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EAC welcomes EP vote for ambitious alternative fuels infrastructure approach

Today, the EU Parliament votes on the negotiated compromises for the Alternative Fuels Infrastructure Regulation (AFIR). The new regulation aims to promote the installation of charging stations or alternative refuelling stations (such as electric or hydrogen refuelling stations) and to support the spread of sustainable vehicles.

The EAC welcomes the more ambitious approach and the proposal to accelerate the development of charging infrastructure for alternative fuels in Europe.


There is agreement on setting binding national minimum targets for the development of alternative fuel infrastructure.

The proposed amendments go beyond the EU Commission's proposal. For example, MEPs propose to set up more hydrogen refuelling stations along the EU's main roads (every 100 km instead of every 150 km) and to do so more quickly (by 2028 instead of 2031).

Users of vehicles powered by alternative fuels should be able to easily pay transparent prices by card payment. Cars should be able to recharge every 60 km and refuel with hydrogen every 100 km. By 2027, an EU access point for alternative fuel data will be established, providing information on availability, waiting times and prices.


We support the Commission's proposal to introduce binding targets for the installation of publicly accessible charging stations for light electric commercial vehicles and to increase the minimum power per vehicle. It is imperative to develop the necessary infrastructure, which must keep pace with the pace of development of zero-emission technologies and sales of the vehicles.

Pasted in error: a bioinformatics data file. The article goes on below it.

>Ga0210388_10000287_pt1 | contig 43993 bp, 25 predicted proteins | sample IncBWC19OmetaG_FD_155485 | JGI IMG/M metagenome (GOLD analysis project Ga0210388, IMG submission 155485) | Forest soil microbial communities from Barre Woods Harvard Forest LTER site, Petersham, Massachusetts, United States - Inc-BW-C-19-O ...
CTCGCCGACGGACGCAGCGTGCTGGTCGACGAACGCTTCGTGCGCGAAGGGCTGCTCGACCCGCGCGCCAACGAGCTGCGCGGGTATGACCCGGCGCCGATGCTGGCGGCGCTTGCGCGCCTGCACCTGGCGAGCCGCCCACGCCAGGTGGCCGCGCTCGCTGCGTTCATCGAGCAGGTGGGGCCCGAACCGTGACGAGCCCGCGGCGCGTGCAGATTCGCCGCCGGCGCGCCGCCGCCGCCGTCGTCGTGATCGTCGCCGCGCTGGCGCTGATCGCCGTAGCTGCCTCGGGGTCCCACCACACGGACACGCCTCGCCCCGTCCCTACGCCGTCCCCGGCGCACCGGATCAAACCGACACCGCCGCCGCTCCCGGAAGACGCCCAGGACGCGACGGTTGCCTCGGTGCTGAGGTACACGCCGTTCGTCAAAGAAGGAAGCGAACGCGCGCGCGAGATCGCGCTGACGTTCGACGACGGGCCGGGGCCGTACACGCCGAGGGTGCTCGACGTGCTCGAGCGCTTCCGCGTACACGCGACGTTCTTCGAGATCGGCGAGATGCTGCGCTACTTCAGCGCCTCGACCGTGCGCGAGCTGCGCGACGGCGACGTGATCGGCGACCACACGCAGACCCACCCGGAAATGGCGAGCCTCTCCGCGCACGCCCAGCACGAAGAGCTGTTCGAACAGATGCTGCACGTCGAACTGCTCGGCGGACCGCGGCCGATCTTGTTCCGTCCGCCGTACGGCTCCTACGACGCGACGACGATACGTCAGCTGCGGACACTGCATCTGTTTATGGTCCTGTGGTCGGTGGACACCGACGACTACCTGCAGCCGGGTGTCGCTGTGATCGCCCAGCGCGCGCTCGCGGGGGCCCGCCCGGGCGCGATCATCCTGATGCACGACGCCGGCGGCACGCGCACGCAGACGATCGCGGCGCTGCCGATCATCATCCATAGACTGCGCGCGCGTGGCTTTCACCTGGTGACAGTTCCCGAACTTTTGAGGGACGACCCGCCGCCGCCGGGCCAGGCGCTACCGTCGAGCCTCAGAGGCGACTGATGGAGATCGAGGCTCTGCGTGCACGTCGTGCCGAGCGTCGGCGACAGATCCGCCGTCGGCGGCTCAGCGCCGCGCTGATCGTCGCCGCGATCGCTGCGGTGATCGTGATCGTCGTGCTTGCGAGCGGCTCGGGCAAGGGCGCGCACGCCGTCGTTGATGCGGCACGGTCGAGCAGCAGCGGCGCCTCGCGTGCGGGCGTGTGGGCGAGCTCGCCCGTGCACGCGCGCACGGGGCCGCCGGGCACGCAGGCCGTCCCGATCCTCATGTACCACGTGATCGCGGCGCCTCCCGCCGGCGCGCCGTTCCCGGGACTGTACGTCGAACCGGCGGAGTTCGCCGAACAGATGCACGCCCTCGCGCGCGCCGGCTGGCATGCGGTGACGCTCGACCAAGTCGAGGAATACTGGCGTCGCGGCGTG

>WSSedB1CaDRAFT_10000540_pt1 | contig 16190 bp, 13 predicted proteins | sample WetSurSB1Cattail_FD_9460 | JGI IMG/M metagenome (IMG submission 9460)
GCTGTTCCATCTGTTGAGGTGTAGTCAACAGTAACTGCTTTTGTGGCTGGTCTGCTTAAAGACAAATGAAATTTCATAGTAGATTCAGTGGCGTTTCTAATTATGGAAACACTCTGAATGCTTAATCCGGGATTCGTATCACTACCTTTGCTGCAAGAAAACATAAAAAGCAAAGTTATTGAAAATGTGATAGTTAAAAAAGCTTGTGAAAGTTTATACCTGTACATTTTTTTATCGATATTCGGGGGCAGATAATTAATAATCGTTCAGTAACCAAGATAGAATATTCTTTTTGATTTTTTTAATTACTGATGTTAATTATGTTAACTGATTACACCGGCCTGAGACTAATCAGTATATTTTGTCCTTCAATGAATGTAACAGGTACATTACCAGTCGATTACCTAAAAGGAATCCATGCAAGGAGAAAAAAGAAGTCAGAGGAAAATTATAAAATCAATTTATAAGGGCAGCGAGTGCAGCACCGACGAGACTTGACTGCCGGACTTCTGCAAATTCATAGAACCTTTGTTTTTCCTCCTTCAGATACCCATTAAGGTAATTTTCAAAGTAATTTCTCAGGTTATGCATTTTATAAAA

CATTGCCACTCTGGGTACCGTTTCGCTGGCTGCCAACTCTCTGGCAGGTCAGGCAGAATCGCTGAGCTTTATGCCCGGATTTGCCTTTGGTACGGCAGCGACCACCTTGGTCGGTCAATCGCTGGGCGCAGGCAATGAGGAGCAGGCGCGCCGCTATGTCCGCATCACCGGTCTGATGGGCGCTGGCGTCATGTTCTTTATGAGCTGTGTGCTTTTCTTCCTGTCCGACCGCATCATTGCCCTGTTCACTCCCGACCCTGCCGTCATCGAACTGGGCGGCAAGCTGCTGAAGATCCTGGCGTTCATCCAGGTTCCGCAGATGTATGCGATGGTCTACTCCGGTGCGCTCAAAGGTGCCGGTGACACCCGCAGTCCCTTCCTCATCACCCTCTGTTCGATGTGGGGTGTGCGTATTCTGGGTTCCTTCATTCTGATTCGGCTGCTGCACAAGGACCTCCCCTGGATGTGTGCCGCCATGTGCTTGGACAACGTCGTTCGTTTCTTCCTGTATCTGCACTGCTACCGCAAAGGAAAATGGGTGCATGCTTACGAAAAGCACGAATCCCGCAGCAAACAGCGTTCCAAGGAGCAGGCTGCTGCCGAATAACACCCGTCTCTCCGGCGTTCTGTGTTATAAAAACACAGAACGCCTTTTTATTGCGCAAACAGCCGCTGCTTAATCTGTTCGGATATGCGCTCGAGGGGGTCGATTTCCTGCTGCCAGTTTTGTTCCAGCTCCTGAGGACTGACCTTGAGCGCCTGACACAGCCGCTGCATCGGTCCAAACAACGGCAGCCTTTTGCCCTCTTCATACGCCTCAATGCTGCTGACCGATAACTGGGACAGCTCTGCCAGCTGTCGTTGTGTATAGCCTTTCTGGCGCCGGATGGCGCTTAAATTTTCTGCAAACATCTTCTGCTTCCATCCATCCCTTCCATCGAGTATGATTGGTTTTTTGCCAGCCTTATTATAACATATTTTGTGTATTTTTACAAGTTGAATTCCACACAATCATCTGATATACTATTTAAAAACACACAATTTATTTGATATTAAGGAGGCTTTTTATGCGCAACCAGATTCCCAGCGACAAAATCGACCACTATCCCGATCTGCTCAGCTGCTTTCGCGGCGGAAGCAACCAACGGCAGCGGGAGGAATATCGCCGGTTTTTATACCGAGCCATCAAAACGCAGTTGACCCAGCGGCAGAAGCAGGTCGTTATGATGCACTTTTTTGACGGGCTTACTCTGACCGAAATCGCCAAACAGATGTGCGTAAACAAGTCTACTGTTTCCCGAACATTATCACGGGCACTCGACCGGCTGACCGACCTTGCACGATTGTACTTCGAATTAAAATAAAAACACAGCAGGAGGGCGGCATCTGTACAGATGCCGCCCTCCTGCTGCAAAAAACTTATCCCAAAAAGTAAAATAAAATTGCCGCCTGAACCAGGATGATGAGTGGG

Harmonised regulations that ensure access to charging and refuelling facilities, transparent pricing in combination with uniform, user-friendly ad-hoc payment options increase consumer acceptance and promote the switch to sustainable transport solutions. The principle must apply: Charging like refuelling, uncomplicated, fast and transparent.

Therefore we see the guarantee of user-friendly charging and refuelling in the interest of consumers as an important step. Operators of charging and refuelling stations should be obliged to display the ad hoc price as "price per kWh" and all its components in a clearly visible manner before the start of a charging process. Furthermore, it is to be ensured that electronic card payment is possible on site without having to conclude additional contracts.

However, it is important to keep in mind that in view of the lack of guarantee that sufficient electricity can be generated from renewable energies and the current geopolitical uncertainties, the focus on the electrification of the car fleet is a big risk.

Therefore, we recommend maintaining the principle of technology neutrality to maintain competition between technologies and to ensure that infrastructure is not built exclusively for electromobility.

Charging electric and fuel cell cars every 60 km or refuelling them with hydrogen every 100 km at the latest sounds good, but the figures currently tell a different story.

The reality is: currently, around 70 percent of all charging stations for e-cars are located in only three member states, namely Germany, France and the Netherlands. In six EU countries there is not a single charging point per 100 km of road. 17 countries have less than five charging points per 100 km of road, and only five countries have more than 10 charging points per 100 km of road. What is needed here is an immediate, nationwide infrastructure expansion, especially in Central and Eastern European member states.


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